In the past three years, Dan and I have both changed careers; we’ve moved twice, bought a house, rescued a dog, and had a baby. These changes have all been good things for the most part, but even so, they’ve brought quite a bit of stress with them.
Reflecting on these changes got me thinking about what actually stays the same over time in our marriage. What are the things I can return to when life is hard?
I can return to our vows, absolutely. We’re learning what “in sickness and in health” means right now, and we’re standing firm in our ring vows, which we wrote together:
I promise to grow in holiness with you, never leaving and never forsaking you. I will choose to love you and be loyal to you every day of my life.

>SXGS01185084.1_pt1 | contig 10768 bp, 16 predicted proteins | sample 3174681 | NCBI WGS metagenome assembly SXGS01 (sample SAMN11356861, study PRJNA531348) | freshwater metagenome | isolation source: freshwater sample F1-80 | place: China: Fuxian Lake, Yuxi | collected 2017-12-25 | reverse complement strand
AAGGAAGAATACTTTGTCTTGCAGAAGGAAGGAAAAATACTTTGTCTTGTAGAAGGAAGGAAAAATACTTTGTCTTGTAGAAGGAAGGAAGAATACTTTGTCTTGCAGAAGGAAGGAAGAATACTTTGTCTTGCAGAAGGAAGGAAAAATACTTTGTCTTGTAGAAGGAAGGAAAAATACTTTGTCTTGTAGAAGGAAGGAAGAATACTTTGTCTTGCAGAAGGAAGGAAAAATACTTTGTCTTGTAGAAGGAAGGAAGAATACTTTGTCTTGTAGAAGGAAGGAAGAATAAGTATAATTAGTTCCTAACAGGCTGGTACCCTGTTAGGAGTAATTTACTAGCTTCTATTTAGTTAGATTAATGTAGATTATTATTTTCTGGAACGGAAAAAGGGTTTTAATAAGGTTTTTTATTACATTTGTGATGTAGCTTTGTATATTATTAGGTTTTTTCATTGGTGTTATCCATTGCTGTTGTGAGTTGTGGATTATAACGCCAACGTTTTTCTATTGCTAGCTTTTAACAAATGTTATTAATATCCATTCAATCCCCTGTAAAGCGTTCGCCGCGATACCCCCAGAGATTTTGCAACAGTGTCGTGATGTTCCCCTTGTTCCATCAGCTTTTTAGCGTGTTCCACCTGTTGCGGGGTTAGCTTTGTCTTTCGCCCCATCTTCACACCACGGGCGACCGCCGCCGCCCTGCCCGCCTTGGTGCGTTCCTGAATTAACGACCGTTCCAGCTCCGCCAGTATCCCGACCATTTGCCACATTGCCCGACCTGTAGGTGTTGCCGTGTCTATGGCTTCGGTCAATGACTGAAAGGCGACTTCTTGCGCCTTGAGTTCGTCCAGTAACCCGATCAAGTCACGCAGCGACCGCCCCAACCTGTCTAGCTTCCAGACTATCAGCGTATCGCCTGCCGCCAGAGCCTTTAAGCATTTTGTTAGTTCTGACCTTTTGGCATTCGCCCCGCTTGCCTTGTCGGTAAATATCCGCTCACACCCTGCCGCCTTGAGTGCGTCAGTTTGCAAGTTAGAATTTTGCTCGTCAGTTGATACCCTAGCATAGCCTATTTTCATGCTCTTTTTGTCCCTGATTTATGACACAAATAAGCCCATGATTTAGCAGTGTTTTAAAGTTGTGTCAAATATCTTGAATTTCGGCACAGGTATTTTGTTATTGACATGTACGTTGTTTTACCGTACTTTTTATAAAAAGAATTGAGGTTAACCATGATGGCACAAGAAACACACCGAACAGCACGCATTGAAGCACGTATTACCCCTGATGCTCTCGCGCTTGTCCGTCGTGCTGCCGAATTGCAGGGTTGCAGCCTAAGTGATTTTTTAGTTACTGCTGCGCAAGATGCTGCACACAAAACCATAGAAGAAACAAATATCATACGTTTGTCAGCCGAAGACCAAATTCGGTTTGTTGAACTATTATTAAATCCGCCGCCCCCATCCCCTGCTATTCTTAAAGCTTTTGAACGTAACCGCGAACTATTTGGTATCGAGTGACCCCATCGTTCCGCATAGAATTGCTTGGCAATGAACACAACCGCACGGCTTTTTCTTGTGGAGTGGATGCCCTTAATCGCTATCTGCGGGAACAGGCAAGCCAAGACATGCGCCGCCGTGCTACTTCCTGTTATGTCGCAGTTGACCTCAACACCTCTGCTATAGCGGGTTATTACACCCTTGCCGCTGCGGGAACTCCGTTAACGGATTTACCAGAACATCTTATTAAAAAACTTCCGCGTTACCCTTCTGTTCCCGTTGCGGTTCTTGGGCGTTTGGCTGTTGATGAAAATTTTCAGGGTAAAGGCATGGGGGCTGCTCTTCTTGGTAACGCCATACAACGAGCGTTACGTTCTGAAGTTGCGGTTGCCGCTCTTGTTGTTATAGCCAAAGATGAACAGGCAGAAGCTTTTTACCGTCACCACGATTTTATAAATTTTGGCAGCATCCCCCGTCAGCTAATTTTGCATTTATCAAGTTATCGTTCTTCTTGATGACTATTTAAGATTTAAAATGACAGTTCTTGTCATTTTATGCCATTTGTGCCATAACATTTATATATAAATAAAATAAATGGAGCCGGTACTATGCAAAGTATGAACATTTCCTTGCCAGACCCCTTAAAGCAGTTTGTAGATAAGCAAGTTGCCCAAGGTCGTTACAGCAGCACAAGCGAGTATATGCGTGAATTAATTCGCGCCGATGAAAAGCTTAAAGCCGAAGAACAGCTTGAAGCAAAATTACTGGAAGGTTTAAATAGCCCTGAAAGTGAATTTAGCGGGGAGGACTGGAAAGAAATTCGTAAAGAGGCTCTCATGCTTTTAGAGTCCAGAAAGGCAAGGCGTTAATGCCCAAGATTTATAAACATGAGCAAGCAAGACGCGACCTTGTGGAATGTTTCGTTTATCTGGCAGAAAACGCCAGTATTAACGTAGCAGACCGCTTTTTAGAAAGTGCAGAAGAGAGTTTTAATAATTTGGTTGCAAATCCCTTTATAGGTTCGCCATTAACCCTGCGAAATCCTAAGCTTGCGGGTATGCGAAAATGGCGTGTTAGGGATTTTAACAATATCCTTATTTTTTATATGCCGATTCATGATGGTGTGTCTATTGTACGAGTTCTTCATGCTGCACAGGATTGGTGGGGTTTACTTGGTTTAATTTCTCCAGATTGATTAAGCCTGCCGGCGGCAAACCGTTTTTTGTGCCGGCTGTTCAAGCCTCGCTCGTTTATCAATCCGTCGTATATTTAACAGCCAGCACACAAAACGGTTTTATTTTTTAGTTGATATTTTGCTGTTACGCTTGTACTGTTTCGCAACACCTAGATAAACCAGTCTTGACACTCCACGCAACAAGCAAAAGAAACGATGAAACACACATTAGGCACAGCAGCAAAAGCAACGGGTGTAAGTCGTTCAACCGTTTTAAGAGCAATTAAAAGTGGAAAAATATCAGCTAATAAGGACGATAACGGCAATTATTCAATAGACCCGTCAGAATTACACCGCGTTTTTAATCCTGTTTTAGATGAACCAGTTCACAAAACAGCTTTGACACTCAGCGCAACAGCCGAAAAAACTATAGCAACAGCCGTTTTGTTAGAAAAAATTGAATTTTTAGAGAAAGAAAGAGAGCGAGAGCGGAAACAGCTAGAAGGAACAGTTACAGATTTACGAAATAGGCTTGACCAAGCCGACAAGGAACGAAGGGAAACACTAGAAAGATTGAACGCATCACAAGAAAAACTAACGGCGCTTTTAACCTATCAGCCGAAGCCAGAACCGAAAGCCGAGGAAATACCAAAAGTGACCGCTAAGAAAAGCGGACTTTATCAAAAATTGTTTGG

Not every day is as grand and emotional as our wedding day, so as I consider the vows Dan and I made to each other, and the vows other married couples have spoken, I’m doing some thinking about what these vows can look like as practical, everyday promises.
1. Promise to only build him up when you’re in public.
(Note: not to build him up only when you’re in public!)
Early in our relationship, Dan and I were at a gathering with several of his friends. I got to laughing and teasing Dan with one of his friends, and I didn’t realize until he told me afterward that I had taken things too far and hurt his feelings in an area where he was already sensitive. The look in his eyes broke my heart, and I knew right then that I never wanted to be the cause of his embarrassment or pain.